E LIBOR Triple Damages Loom; Chart Shows How The Banks Won Bets

The biggest banks in the world are in real trouble. They may have won too much when they won their derivatives bets. At issue is whether these big banks manipulated the LIBOR rate downward, increasing the gap between the floating rate they bet on, and the fixed rate their counterparties bet on to protect against inflation.

I have used the following chart many times to show the relationship between the fixed high rate and floating low rates that banks use. When the fixed rate drops below the floating rate the banks are compromised. They want the floating rate, designated by the red line, to always float below the blue line.

The long simmering LIBOR cases against the big banks may have hit a danger point according to reports by Fortune Magazine and others.

Fortune said: on Monday, a judge pushed an anti-trust case against the banks forward, warning that if the case ends up being successful it could be devastating, potentially bankrupting 16 of the 17 largest banks in the world. 

“Requiring the banks to pay treble damages to every plaintiff who ended up on the wrong side of an independent Libor‐denominated derivative swap would, if appellants’ allegations were proved at trial, not only bankrupt 16 of the world’s most important financial institutions, but also vastly extend the potential scope of antitrust liability in myriad markets where derivative instruments have proliferated,”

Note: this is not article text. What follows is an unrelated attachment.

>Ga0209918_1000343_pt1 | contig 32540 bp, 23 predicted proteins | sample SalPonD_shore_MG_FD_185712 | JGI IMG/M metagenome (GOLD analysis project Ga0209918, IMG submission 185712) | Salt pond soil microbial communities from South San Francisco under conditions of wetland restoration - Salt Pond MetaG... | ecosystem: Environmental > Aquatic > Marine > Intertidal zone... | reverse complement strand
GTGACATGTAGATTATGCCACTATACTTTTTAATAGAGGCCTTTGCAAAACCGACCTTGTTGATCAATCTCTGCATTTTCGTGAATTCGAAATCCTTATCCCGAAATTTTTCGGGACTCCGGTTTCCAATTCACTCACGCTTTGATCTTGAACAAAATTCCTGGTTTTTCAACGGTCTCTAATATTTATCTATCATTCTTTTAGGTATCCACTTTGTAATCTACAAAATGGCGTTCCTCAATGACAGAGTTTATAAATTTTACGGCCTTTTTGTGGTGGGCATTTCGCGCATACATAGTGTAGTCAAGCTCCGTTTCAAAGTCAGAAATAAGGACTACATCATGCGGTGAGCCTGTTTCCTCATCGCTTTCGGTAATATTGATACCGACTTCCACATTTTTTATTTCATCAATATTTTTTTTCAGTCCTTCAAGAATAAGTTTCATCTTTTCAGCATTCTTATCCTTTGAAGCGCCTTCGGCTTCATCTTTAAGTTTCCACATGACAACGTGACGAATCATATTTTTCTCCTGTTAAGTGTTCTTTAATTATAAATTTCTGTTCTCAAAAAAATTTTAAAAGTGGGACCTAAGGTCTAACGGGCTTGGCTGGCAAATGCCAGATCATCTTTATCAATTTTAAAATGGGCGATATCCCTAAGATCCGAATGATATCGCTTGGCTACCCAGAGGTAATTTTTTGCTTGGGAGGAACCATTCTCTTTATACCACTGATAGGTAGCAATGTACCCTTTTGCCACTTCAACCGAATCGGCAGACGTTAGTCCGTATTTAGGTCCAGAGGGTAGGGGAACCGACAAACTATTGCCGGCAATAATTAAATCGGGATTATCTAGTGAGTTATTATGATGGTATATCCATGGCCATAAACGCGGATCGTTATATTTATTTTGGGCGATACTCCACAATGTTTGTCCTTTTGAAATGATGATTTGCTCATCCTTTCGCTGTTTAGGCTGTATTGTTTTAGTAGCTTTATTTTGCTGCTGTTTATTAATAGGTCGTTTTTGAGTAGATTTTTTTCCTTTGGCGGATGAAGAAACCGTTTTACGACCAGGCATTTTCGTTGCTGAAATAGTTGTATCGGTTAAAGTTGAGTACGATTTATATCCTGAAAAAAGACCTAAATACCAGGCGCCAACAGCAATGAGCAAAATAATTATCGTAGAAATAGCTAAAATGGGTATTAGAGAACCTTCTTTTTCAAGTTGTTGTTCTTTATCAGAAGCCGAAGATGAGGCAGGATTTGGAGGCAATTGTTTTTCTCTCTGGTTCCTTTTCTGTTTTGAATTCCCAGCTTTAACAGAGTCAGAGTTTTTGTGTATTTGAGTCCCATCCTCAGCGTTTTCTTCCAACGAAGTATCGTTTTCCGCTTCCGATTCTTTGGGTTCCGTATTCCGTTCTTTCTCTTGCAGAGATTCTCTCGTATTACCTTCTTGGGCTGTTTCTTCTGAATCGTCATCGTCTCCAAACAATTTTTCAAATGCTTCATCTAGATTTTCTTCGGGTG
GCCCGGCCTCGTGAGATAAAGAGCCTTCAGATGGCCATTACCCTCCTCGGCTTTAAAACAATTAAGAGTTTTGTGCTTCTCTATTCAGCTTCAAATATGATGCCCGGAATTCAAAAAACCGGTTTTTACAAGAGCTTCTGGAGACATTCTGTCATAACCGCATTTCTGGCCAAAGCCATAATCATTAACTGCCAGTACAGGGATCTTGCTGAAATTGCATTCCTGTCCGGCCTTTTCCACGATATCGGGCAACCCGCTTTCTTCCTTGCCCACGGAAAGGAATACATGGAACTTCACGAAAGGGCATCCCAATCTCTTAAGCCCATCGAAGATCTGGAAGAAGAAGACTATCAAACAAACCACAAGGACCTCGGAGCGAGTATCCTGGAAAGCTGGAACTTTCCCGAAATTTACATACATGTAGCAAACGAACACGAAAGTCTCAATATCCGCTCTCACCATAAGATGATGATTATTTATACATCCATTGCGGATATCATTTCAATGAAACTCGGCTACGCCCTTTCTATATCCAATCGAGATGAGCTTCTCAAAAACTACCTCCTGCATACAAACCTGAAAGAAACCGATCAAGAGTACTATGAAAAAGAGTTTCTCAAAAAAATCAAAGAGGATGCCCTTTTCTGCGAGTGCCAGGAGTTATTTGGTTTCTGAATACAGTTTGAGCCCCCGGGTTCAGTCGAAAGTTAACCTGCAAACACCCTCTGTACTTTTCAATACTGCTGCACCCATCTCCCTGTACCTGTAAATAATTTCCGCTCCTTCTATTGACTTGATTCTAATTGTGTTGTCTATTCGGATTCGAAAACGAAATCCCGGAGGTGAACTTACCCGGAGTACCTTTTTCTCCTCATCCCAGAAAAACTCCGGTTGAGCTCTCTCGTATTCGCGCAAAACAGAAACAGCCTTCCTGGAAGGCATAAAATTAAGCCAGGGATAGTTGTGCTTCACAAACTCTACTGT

The following chart that I have used many times shows the tracking of the fixed rates by the blue line. Tracking the floating rates that the banks took is shown by the red line.

 

 

So, the claim is that the red line in the chart was artificially manipulated downward - price fixed downward, if you will. It may be, if proven in court, that the red line should have been closer to the blue line or even above the blue line for longer. The banks took the low floating red line rate, and they won against the cities and investors because those investors took blue line fixed side of the bet in order to protect against inflation. Some investors were forced to take the fixed blue side of the bet to even get a loan in the first place. Of course, as anyone can see, when the blue line dipped below the red line, banks were in trouble, and the recession was upon us. This crossing of the lines helped lead to the Great Recession. Here is an example:

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Disclosure: I am not an investment counselor nor am I an attorney so my views are not to be considered investment advice.

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